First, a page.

rooms - Don't Be Yourself (Album Review)

rooms are a lowercase slacker indie rock outfit from Vancouver, spearheaded by the charming lyrics and irreverent songwriting of Beshele Caron. As rooms, Caron and co have landed on three albums; It takes a lot to show up in 2016, You're like the wind, a big gust of nothing in 2019, and the most recent Don't Be Yourself, which features a seven-piece band, the majority of which contribute vocals; lending community feels to Caron's quick-witted, sardonic songs. The bass-heavy, melody-first music on offer often borders on cutesy nerd rock, but never without losing its innate charisma and hilarity. The 12 tracks on "Don't be yourself" are rife with a devil-may-care disposition through nonchalant vocal deliveries, playing styles, and a politically charged worldview that reinforces the everyday liberal attitudes on display.

Thankfully, the album's stylishness, or lack thereof, isn't a crutch. Instead, these songs are driven by content and theory instead of form and practice and reveal delightful pleasures to those who cherish imperfectly real music. For example, the opening track, "Best part of waking up", is an ode to cherishable hypnopompic moments. The writer shares that in singledom, the best part of waking up was idling in bed, but now a human fills that empty space and takes the title. Likewise, "Don't be yourself" artfully uses programmed and live drums, gritty guitars, and harmonies delivered in a song-centred passive lo-fi indie a la Sebadoh or The Moldy Peaches. The chorus is sound advice given to someone before a job interview, "just go in there and be yourself", though titled contradictorily for maximum ironic effect. "What the world" can cover up its saccharine message of love with wonderfully sparse arrangements. Of course, love is great, can save the world, etc., but hardly anyone sings about this cliché sentiment outside of pop music. The Beatles did it to death. However, rooms cleverly handle this with a riff that seems a direct copy of "From Me To You", albeit miles more freeform and watery, and conveyed with deadpan vocals and the energy of the Velvet Underground plugging away at a smokey dive bar.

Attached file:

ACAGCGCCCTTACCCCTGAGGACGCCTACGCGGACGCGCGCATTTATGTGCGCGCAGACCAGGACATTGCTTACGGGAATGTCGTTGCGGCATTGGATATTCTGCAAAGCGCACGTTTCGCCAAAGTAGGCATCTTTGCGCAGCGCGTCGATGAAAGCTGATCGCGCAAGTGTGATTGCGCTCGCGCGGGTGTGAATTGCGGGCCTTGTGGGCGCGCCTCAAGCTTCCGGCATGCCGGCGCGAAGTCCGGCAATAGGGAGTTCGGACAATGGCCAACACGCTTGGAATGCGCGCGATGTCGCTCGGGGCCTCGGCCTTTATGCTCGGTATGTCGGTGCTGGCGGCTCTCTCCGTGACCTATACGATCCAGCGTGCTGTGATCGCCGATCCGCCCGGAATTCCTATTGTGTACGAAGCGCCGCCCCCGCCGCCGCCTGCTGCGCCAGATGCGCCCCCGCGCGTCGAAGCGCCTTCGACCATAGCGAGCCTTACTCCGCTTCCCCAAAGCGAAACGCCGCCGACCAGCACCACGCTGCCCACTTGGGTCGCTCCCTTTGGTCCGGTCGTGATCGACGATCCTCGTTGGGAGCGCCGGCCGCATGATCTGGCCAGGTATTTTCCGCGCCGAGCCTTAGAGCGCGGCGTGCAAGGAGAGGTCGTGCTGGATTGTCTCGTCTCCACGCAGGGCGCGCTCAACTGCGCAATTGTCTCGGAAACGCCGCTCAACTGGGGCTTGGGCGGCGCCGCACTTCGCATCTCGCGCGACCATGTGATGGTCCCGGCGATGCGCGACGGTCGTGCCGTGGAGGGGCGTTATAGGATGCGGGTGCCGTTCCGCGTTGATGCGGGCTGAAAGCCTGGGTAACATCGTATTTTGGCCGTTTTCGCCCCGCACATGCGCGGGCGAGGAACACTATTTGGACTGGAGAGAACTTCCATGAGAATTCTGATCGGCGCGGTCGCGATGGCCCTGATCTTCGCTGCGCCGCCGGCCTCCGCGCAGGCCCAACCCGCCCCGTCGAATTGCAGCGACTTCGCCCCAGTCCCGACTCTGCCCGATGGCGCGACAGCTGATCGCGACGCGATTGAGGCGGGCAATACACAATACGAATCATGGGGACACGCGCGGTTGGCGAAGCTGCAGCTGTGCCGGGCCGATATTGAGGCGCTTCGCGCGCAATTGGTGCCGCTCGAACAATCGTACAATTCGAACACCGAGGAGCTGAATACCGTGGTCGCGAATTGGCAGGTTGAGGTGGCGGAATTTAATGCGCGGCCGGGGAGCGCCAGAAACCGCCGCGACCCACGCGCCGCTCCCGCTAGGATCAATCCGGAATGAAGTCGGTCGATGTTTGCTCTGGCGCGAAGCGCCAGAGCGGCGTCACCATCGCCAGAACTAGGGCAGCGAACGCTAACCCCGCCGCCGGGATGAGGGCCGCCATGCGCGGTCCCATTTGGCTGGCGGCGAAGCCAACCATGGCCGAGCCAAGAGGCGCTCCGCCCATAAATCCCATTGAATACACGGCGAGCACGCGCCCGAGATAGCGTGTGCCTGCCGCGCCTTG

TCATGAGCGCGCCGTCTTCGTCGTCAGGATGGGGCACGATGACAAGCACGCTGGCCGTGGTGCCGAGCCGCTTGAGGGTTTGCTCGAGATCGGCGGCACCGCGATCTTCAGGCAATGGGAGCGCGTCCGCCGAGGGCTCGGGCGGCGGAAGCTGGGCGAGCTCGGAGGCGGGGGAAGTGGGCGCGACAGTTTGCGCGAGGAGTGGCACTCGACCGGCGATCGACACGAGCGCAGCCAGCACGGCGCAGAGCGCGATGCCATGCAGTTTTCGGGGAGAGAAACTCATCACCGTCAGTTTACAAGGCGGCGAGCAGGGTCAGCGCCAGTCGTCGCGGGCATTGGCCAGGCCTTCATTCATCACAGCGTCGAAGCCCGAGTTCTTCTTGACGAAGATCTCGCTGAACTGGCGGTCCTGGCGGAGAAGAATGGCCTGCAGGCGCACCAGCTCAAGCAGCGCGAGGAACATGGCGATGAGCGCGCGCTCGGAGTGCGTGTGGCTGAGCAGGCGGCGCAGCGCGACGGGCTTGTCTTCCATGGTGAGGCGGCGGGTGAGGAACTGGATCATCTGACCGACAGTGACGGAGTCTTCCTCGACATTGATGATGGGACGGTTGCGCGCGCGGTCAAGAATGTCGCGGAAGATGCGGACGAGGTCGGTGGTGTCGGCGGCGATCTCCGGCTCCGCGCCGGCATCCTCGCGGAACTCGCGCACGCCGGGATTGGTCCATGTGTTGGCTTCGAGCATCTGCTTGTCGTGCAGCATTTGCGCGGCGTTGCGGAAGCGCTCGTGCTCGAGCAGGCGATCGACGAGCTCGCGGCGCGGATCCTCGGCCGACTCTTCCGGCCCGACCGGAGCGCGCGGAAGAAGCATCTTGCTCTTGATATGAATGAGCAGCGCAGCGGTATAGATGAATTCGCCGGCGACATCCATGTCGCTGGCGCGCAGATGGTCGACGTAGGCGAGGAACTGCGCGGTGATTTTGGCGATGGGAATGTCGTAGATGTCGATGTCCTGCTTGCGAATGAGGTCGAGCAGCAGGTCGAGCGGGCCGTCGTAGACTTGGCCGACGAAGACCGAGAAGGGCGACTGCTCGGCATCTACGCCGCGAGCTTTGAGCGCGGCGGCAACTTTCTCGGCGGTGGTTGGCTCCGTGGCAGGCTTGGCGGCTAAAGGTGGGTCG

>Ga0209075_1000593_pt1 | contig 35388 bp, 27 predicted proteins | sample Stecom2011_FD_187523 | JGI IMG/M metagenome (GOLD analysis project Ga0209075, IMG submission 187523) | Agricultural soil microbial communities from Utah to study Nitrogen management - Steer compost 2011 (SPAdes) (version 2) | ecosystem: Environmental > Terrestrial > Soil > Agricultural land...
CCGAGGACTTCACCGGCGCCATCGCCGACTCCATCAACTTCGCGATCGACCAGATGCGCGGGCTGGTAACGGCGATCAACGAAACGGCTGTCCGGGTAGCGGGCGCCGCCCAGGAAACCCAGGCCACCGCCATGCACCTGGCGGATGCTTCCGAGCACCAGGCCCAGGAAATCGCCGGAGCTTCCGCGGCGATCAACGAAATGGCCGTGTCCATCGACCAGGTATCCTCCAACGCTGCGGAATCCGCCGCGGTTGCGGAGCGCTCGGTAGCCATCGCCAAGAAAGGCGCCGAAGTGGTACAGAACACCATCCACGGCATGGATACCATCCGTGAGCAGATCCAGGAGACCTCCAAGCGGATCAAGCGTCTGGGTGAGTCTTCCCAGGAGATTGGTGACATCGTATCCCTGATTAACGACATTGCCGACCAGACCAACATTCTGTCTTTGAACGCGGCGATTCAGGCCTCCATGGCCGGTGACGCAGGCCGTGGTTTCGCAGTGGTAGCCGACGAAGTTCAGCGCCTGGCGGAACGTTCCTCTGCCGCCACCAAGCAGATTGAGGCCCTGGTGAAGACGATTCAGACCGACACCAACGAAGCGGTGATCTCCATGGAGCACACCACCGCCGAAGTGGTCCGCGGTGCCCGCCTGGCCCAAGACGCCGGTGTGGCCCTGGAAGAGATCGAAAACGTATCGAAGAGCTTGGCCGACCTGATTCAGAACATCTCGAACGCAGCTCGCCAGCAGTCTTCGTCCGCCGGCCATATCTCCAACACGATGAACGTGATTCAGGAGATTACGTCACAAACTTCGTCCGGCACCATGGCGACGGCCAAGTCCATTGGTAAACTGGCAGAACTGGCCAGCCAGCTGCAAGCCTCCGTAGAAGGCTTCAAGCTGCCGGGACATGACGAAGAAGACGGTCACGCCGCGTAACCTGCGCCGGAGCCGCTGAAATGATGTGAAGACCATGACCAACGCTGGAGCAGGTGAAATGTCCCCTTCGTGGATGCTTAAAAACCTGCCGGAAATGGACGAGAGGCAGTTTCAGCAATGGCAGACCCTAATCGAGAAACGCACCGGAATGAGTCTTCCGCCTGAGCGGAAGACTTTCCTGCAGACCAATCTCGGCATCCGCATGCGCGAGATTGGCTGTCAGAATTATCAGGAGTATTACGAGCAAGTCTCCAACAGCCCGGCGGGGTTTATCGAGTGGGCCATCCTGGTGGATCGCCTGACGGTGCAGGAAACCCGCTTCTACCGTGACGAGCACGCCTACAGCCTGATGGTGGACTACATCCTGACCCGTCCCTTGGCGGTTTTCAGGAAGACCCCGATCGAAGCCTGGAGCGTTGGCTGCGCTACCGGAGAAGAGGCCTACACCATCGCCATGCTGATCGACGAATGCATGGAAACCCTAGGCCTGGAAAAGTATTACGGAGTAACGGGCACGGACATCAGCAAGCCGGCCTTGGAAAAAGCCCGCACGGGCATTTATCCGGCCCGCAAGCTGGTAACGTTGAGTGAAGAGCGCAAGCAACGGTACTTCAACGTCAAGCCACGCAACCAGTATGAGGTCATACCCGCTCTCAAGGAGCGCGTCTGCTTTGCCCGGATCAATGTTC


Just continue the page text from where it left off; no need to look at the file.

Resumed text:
Elsewhere, "What's forever" is an emotionally intelligent portrait of a relationship under the strain of differences in adult development. Here Caron exercises her considerable lyrical skills, bringing in nouns like 'wax museums', 'baseball games', and 'modern mummies' to create a colourful, emotive scene. Moreover, Caron is an inspiring wordsmith, delivering unhinged observations that touch on topics in a way others wouldn't usually dare with a ten-foot-pole, like on the otherwise soppy and middling "Let it go" ("Just so you know when you say "Let it go" it doesn't all make it all go away"), a tough-love wake-up call to the perennial dreamer.

The songs become friendly and familiar upon multiple listens, making you feel superficial for passing them off as haphazard on first inspection. "Laying in Lavender" is a poetic toying with beauty, "I get pulled in" folds in brass instrumentation to create a woozy and classily romantic song of leaving and returning, "Moon Signs" is a delightful throwback to pagan folk rock, with lyrics that venerate the moon and its effect on the tides ("I see the waves int he photo you posted"). However, everything is kept modern with millennial/gen z aloofness, careful not to stick to tradition's comforts. "You can point to the moon" ends the album with subdued, call-and-response singing and gentle, barely-played guitars. It's a romantic and dreamy end to an album that spent much of its time too energized by its ideas to stop and appreciate them.   

To achieve the blasé charm found in "Don't be yourself", rooms have forgone any impressiveness that comes with ProTools or multiple takes. The timing on the guitars and vocals is loose, unlikely to have been recorded with a metronome, and at times it seems the singers were uninterested in practising their harmonies before recording them. This approach can come off as lackadaisical, though ultimately, it helps personality come through. It's endearing to know that with rooms, what you see is what you get, and not one modicum of pretence is to be found on this breezy and convivial album.